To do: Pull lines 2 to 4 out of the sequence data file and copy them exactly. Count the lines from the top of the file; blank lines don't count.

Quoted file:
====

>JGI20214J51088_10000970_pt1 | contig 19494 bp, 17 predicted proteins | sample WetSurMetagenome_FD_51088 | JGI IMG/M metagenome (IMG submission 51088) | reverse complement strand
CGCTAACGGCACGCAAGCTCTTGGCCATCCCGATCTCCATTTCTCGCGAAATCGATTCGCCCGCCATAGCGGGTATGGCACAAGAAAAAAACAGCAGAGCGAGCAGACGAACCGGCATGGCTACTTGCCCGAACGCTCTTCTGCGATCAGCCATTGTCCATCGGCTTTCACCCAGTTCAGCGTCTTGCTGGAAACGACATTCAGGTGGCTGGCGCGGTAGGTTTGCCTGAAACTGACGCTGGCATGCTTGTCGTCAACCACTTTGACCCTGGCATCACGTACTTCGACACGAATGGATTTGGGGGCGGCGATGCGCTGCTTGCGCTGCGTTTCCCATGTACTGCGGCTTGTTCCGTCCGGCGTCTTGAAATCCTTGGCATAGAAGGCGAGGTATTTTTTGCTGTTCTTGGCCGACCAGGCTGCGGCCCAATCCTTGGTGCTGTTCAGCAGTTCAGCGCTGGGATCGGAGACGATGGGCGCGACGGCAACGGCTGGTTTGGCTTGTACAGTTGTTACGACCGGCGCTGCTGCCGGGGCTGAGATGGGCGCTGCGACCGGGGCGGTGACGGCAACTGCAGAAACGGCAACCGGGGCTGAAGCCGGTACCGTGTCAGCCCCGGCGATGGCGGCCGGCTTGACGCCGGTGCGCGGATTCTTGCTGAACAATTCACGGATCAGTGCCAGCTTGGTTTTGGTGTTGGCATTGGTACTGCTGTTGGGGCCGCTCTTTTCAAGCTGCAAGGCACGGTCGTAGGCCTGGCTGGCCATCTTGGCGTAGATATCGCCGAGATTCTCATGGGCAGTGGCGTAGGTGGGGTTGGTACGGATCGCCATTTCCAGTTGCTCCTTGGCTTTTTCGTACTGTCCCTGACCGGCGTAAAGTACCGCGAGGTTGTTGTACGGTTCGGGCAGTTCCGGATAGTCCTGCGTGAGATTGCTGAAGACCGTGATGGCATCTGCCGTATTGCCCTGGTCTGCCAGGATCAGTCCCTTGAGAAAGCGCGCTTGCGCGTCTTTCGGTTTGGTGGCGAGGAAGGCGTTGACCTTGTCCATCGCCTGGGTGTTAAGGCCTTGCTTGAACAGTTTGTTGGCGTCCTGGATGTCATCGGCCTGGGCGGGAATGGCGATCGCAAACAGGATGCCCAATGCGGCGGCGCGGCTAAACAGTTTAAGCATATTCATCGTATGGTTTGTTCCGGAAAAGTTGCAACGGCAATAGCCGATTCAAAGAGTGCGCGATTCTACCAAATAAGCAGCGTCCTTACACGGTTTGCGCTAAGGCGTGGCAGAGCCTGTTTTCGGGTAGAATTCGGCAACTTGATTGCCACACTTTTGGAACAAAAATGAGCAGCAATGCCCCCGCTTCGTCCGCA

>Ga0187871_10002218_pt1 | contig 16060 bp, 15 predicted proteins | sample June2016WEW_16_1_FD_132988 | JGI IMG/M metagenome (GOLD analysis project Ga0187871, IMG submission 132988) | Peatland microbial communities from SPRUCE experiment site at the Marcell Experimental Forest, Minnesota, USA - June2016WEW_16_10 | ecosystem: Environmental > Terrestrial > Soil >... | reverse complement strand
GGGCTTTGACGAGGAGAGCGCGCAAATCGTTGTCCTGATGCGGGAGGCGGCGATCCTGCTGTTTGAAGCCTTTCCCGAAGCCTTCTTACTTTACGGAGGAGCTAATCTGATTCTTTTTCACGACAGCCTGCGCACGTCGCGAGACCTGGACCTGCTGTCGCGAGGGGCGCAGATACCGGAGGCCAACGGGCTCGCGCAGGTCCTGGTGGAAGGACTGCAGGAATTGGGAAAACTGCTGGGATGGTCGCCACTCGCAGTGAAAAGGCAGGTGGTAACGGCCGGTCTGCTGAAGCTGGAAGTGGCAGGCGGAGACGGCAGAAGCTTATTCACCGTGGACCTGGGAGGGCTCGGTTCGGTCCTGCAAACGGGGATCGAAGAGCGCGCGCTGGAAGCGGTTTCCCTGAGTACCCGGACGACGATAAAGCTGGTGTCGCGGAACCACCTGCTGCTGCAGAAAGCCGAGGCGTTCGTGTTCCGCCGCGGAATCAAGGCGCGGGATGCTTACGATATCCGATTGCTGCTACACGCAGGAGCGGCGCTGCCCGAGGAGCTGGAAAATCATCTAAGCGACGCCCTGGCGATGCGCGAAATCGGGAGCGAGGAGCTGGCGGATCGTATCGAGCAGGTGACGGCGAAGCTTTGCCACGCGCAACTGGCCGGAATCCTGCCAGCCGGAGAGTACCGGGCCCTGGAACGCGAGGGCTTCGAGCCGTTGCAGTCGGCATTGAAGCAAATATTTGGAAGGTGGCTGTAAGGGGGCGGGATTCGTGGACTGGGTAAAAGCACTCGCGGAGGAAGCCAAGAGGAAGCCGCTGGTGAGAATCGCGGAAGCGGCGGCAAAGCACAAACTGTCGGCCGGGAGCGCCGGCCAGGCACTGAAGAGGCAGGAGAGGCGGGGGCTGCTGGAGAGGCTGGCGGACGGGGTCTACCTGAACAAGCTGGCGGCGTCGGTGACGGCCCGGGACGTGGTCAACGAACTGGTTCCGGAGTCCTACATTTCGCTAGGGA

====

CGCTAACGGCACGCAAGCTCTTGGCCATCCCGATCTCCATTTCTCGCGAAATCGATTCGCCCGCCATAGCGGGTATGGCACAAGAAAAAAACAGCAGAGCGAGCAGACGAACCGGCATGGCTACTTGCCCGAACGCTCTTCTGCGATCAGCCATTGTCCATCGGCTTTCACCCAGTTCAGCGTCTTGCTGGAAACGACATTCAGGTGGCTGGCGCGGTAGGTTTGCCTGAAACTGACGCTGGCATGCTTGTCGTCAACCACTTTGACCCTGGCATCACGTACTTCGACACGAATGGATTTGGGGGCGGCGATGCGCTGCTTGCGCTGCGTTTCCCATGTACTGCGGCTTGTTCCGTCCGGCGTCTTGAAATCCTTGGCATAGAAGGCGAGGTATTTTTTGCTGTTCTTGGCCGACCAGGCTGCGGCCCAATCCTTGGTGCTGTTCAGCAGTTCAGCGCTGGGATCGGAGACGATGGGCGCGACGGCAACGGCTGGTTTGGCTTGTACAGTTGTTACGACCGGCGCTGCTGCCGGGGCTGAGATGGGCGCTGCGACCGGGGCGGTGACGGCAACTGCAGAAACGGCAACCGGGGCTGAAGCCGGTACCGTGTCAGCCCCGGCGATGGCGGCCGGCTTGACGCCGGTGCGCGGATTCTTGCTGAACAATTCACGGATCAGTGCCAGCTTGGTTTTGGTGTTGGCATTGGTACTGCTGTTGGGGCCGCTCTTTTCAAGCTGCAAGGCACGGTCGTAGGCCTGGCTGGCCATCTTGGCGTAGATATCGCCGAGATTCTCATGGGCAGTGGCGTAGGTGGGGTTGGTACGGATCGCCATTTCCAGTTGCTCCTTGGCTTTTTCGTACTGTCCCTGACCGGCGTAAAGTACCGCGAGGTTGTTGTACGGTTCGGGCAGTTCCGGATAGTCCTGCGTGAGATTGCTGAAGACCGTGATGGCATCTGCCGTATTGCCCTGGTCTGCCAGGATCAGTCCCTTGAGAAAGCGCGCTTGCGCGTCTTTCGGTTTGGTGGCGAGGAAGGCGTTGACCTTGTCCATCGCCTGGGTGTTAAGGCCTTGCTTGAACAGTTTGTTGGCGTCCTGGATGTCATCGGCCTGGGCGGGAATGGCGATCGCAAACAGGATGCCCAATGCGGCGGCGCGGCTAAACAGTTTAAGCATATTCATCGTATGGTTTGTTCCGGAAAAGTTGCAACGGCAATAGCCGATTCAAAGAGTGCGCGATTCTACCAAATAAGCAGCGTCCTTACACGGTTTGCGCTAAGGCGTGGCAGAGCCTGTTTTCGGGTAGAATTCGGCAACTTGATTGCCACACTTTTGGAACAAAAATGAGCAGCAATGCCCCCGCTTCGTCCGCA

>Ga0187871_10002218_pt1 | contig 16060 bp, 15 predicted proteins | sample June2016WEW_16_1_FD_132988 | JGI IMG/M metagenome (GOLD analysis project Ga0187871, IMG submission 132988) | Peatland microbial communities from SPRUCE experiment site at the Marcell Experimental Forest, Minnesota, USA - June2016WEW_16_10 | ecosystem: Environmental > Terrestrial > Soil >... | reverse complement strand
GGGCTTTGACGAGGAGAGCGCGCAAATCGTTGTCCTGATGCGGGAGGCGGCGATCCTGCTGTTTGAAGCCTTTCCCGAAGCCTTCTTACTTTACGGAGGAGCTAATCTGATTCTTTTTCACGACAGCCTGCGCACGTCGCGAGACCTGGACCTGCTGTCGCGAGGGGCGCAGATACCGGAGGCCAACGGGCTCGCGCAGGTCCTGGTGGAAGGACTGCAGGAATTGGGAAAACTGCTGGGATGGTCGCCACTCGCAGTGAAAAGGCAGGTGGTAACGGCCGGTCTGCTGAAGCTGGAAGTGGCAGGCGGAGACGGCAGAAGCTTATTCACCGTGGACCTGGGAGGGCTCGGTTCGGTCCTGCAAACGGGGATCGAAGAGCGCGCGCTGGAAGCGGTTTCCCTGAGTACCCGGACGACGATAAAGCTGGTGTCGCGGAACCACCTGCTGCTGCAGAAAGCCGAGGCGTTCGTGTTCCGCCGCGGAATCAAGGCGCGGGATGCTTACGATATCCGATTGCTGCTACACGCAGGAGCGGCGCTGCCCGAGGAGCTGGAAAATCATCTAAGCGACGCCCTGGCGATGCGCGAAATCGGGAGCGAGGAGCTGGCGGATCGTATCGAGCAGGTGACGGCGAAGCTTTGCCACGCGCAACTGGCCGGAATCCTGCCAGCCGGAGAGTACCGGGCCCTGGAACGCGAGGGCTTCGAGCCGTTGCAGTCGGCATTGAAGCAAATATTTGGAAGGTGGCTGTAAGGGGGCGGGATTCGTGGACTGGGTAAAAGCACTCGCGGAGGAAGCCAAGAGGAAGCCGCTGGTGAGAATCGCGGAAGCGGCGGCAAAGCACAAACTGTCGGCCGGGAGCGCCGGCCAGGCACTGAAGAGGCAGGAGAGGCGGGGGCTGCTGGAGAGGCTGGCGGACGGGGTCTACCTGAACAAGCTGGCGGCGTCGGTGACGGCCCGGGACGTGGTCAACGAACTGGTTCCGGAGTCCTACATTTCGCTAGGGA